It is well known that yaw position errors can adversely affect the performance of wake-steering strategies. This is especially true when it comes to turbine loading. A 30^{∘} yaw offset is already an aggressive strategy, and unfavorable yaw position errors may result in even more aggressive yaw offsets in practice. Yaw offset errors are generally extreme in lower wind speeds, which is when wake-steering strategies are most efficient at increasing power. Previous work has examined the potential of considering yaw error uncertainties in the wake-steering optimization problem (Quick et al., 2017, 2020). The multifidelity optimization approach presented in this paper could conceivably be extended to optimization under uncertainty, using the final GP models to propagate yaw position uncertainty, and potentially even modifying the EHVI definition to include uncertainty information. Incorporating uncertainty will likely change the shape of the discovered Pareto front.

A drawback of the presented approach is that it requires sequential high-fidelity model evaluations. In practice, it is often feasible to evaluate a high-fidelity model several times in parallel, and the greatest expense is the time needed to run the optimization. This framework may be extended to allow for parallel function evaluations. A simple approach is to use predictions of the GP as stand-ins for future model evaluations, iteratively using these points to construct the next iteration of the GP and the associated EHVI (Ginsbourger et al., 2010). Yang et al. (2019) propose dividing the input space into separate regions for parallelization of EHVI optimization. Another intuitive approach could be to include refinement points during each iteration. Refinement points could be selected using the Pareto set predicted by the GP models or interpolated along the observed Pareto set. Care should also be taken when applying this method to ensure convergence of the Pareto set with respect to convergence of the underlying simulation.

In future work, this framework can be applied to a larger array of turbines using more realistic control strategies with different turbine spacings and atmospheric conditions. While considering more turbines presents additional complications in maximizing the EHVI, we anticipate there will be even greater cost savings from the multifidelity approach as the number of turbines increases. Additionally, the framework can be extended to allow for optimization under uncertainty, as it is not realistic to assume perfect control of wind turbine yaw positions. Finally, the framework can incorporate more lower-fidelity models and be combined with layout optimization to realize the full benefits of multifidelity multiobjective wake-steering optimization.

A leave-one-out analysis was performed to assess the accuracy of the single-fidelity and multifidelity GP models. For each point considered, the model was trained using the remaining points available, excluding the point of interest. Then, the accuracy of the prediction was quantified by comparing it to the observed value. The single-fidelity and multifidelity approaches were analyzed using the data associated with the optimization case study. When assessing the accuracy of the multifidelity model, the low- and high-fidelity samples associated with each point considered in the leave-one-out analysis were removed. Figure A1 shows results of the leave-one-out analysis associated with the single-fidelity GP. Figure A2 shows the results of the leave-one-out analysis associated with the multifidelity GP.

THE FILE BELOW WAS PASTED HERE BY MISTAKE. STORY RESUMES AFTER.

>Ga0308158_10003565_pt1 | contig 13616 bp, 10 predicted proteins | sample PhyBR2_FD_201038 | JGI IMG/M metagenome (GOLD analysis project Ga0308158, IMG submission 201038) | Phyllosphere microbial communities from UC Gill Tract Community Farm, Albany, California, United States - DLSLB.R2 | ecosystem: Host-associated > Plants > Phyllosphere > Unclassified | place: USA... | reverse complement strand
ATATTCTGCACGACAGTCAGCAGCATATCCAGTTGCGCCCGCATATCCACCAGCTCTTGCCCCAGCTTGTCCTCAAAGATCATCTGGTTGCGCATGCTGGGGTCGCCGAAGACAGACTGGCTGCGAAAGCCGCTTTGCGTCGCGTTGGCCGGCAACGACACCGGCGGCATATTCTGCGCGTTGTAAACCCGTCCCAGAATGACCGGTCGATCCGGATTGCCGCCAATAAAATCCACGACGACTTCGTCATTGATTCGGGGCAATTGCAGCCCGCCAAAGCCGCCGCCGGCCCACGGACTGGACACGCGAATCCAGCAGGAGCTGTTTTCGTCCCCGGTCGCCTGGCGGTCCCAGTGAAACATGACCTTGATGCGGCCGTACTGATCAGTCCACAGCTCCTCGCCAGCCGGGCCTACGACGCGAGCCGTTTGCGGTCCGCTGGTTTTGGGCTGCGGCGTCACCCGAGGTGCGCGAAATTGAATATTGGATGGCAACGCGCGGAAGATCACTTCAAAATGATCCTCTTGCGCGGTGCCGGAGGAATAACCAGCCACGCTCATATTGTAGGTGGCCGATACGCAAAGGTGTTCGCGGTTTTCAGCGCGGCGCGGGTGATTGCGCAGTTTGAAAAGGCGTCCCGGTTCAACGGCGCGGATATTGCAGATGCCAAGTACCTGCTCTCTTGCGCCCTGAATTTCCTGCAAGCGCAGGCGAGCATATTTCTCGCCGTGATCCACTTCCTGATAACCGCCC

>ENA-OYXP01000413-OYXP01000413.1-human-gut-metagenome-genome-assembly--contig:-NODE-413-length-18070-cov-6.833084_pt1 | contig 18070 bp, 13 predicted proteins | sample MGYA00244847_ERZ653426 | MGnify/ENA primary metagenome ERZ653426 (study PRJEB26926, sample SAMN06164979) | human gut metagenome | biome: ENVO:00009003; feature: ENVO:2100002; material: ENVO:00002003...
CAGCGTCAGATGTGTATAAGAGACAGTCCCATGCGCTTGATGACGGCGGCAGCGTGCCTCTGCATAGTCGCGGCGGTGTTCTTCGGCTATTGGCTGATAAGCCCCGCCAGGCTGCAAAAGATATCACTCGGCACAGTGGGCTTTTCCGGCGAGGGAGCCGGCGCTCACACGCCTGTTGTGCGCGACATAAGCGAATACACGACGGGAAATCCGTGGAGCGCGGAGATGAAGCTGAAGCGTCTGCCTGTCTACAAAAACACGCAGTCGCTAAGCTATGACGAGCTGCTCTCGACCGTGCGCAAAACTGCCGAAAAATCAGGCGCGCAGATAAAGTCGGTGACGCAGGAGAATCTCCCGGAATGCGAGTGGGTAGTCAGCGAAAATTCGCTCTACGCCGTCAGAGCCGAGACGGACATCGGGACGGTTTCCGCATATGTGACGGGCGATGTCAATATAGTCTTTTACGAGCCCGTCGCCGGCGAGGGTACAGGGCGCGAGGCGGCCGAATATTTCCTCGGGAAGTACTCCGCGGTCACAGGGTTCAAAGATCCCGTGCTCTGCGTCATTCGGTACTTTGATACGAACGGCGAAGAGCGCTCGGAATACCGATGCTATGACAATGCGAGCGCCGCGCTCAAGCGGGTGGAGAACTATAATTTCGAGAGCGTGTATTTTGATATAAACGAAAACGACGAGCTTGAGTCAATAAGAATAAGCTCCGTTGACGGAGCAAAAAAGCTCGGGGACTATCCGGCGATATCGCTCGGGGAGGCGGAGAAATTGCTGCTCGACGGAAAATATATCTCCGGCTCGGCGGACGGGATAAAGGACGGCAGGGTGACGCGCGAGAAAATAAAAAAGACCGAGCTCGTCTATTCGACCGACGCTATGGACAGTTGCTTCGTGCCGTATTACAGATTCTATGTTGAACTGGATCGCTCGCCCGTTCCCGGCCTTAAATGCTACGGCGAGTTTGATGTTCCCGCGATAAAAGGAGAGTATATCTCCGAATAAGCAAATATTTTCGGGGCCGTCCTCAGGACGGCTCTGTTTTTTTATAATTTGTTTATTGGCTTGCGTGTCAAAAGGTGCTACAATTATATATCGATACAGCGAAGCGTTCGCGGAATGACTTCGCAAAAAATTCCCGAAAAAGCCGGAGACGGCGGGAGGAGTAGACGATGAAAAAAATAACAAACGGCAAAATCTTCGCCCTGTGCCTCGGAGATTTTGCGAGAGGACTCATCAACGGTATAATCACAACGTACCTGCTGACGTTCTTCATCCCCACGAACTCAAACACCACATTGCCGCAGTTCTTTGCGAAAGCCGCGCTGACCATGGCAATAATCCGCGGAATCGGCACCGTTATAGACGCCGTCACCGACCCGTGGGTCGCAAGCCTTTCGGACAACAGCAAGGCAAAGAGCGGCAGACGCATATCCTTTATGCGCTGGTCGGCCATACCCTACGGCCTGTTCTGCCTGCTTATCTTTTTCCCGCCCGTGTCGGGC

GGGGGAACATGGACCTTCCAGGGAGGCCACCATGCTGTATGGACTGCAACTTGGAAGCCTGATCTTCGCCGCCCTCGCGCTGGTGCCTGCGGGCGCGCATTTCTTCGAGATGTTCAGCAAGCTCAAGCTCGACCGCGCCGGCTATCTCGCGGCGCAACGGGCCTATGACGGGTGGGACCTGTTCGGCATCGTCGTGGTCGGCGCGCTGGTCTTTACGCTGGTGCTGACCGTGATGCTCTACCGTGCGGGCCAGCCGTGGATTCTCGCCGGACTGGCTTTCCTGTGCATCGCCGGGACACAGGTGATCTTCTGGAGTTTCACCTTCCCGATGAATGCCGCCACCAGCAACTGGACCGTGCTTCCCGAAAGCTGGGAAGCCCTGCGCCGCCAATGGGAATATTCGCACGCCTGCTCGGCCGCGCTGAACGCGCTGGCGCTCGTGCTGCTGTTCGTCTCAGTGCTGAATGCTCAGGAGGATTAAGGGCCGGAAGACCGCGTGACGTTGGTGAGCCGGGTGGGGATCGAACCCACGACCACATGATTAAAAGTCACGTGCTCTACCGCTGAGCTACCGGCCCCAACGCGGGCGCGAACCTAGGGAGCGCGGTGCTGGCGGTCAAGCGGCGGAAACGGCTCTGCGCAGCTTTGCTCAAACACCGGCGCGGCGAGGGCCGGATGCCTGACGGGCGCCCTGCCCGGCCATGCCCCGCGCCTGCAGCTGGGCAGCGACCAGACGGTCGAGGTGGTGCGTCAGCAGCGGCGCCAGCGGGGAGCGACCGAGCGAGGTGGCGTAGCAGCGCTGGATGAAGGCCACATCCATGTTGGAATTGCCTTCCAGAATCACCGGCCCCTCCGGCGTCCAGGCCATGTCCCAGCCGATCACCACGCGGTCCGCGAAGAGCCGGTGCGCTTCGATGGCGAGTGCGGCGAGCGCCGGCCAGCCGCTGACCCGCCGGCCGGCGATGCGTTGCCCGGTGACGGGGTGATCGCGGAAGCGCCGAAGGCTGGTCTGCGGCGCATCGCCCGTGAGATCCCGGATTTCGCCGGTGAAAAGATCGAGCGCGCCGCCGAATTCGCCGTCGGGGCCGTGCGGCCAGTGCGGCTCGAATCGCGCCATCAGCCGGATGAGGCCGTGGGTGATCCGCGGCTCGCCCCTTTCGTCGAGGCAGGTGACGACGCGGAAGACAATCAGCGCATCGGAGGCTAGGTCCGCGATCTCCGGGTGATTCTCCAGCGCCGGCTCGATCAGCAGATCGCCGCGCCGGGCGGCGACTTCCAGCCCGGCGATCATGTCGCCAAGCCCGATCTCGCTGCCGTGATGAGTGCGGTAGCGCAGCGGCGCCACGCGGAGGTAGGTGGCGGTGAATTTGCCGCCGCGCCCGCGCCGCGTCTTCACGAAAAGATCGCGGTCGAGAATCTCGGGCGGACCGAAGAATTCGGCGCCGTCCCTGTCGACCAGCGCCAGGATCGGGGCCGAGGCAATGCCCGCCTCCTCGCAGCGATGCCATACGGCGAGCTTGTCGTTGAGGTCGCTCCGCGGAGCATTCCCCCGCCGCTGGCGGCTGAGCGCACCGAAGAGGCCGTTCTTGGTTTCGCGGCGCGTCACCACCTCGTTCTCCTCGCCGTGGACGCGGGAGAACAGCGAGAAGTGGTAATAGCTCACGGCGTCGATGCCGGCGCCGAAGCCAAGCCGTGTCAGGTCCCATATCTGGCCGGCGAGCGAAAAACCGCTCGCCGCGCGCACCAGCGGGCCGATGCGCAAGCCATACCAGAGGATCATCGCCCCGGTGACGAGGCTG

Based on these results, both GPs served as reasonably accurate surrogates. Many of the sampled errors are less than 0.1 MW and 0.1 MN m, particularly in the region of the discovered Pareto set, which correspond to 3 % of the maximum power and 6 % of the minimum loading, respectively. The multifidelity approach yielded higher maximum errors and lower minimum errors than the single-fidelity approach. This analysis focused on the final results of the optimization, and we generally expect the leave-one-out errors to shrink as the optimization progresses.

This study employed the WindSE software, commit hash f217bd0986325d86ee0ffac083a71fd4ead91b63. The repository is available at https://github.com/NREL/WindSE (last access: 19 September 2022; National Renewable Energy Laboratory, 2021).

The data set associated with our analysis can be accessed at https://doi.org/10.5281/zenodo.7097352 (Quick, 2022).

GB, PEH, RNK, and JQ designed the experiments. RNK, GB, and JQ developed the problem formulation. JQ and PEH performed the simulations. JQ, RNK, and PEH prepared the manuscript with contributions from all co-authors.

The contact author has declared that none of the authors has any competing interests.

Publisher’s note: Copernicus Publications remains neutral with regard to jurisdictional claims in published maps and institutional affiliations.

This work was authored in part by the National Renewable Energy Laboratory, operated by Alliance for Sustainable Energy, LLC, for the U.S. Department of Energy (DOE) under contract no. DE-AC36-08GO28308. Funding was provided by the U.S. Department of Energy Wind Energy Technologies Office. The views expressed in the article do not necessarily represent the views of the DOE or the U.S. Government. The U.S. Government retains and the publisher, by accepting the article for publication, acknowledges that the U.S. Government retains a nonexclusive, paid-up, irrevocable, worldwide license to publish or reproduce the published form of this work, or allow others to do so, for U.S. Government purposes. This research was performed using computational resources sponsored by the Department of Energy's Office of Energy Efficiency and Renewable Energy and located at the National Renewable Energy Laboratory.

This research has been supported by the U.S. Department of Energy (grant no. DE-AC36-08GO28308).

This paper was edited by Johan Meyers and reviewed by Ishaan Sood and one anonymous referee.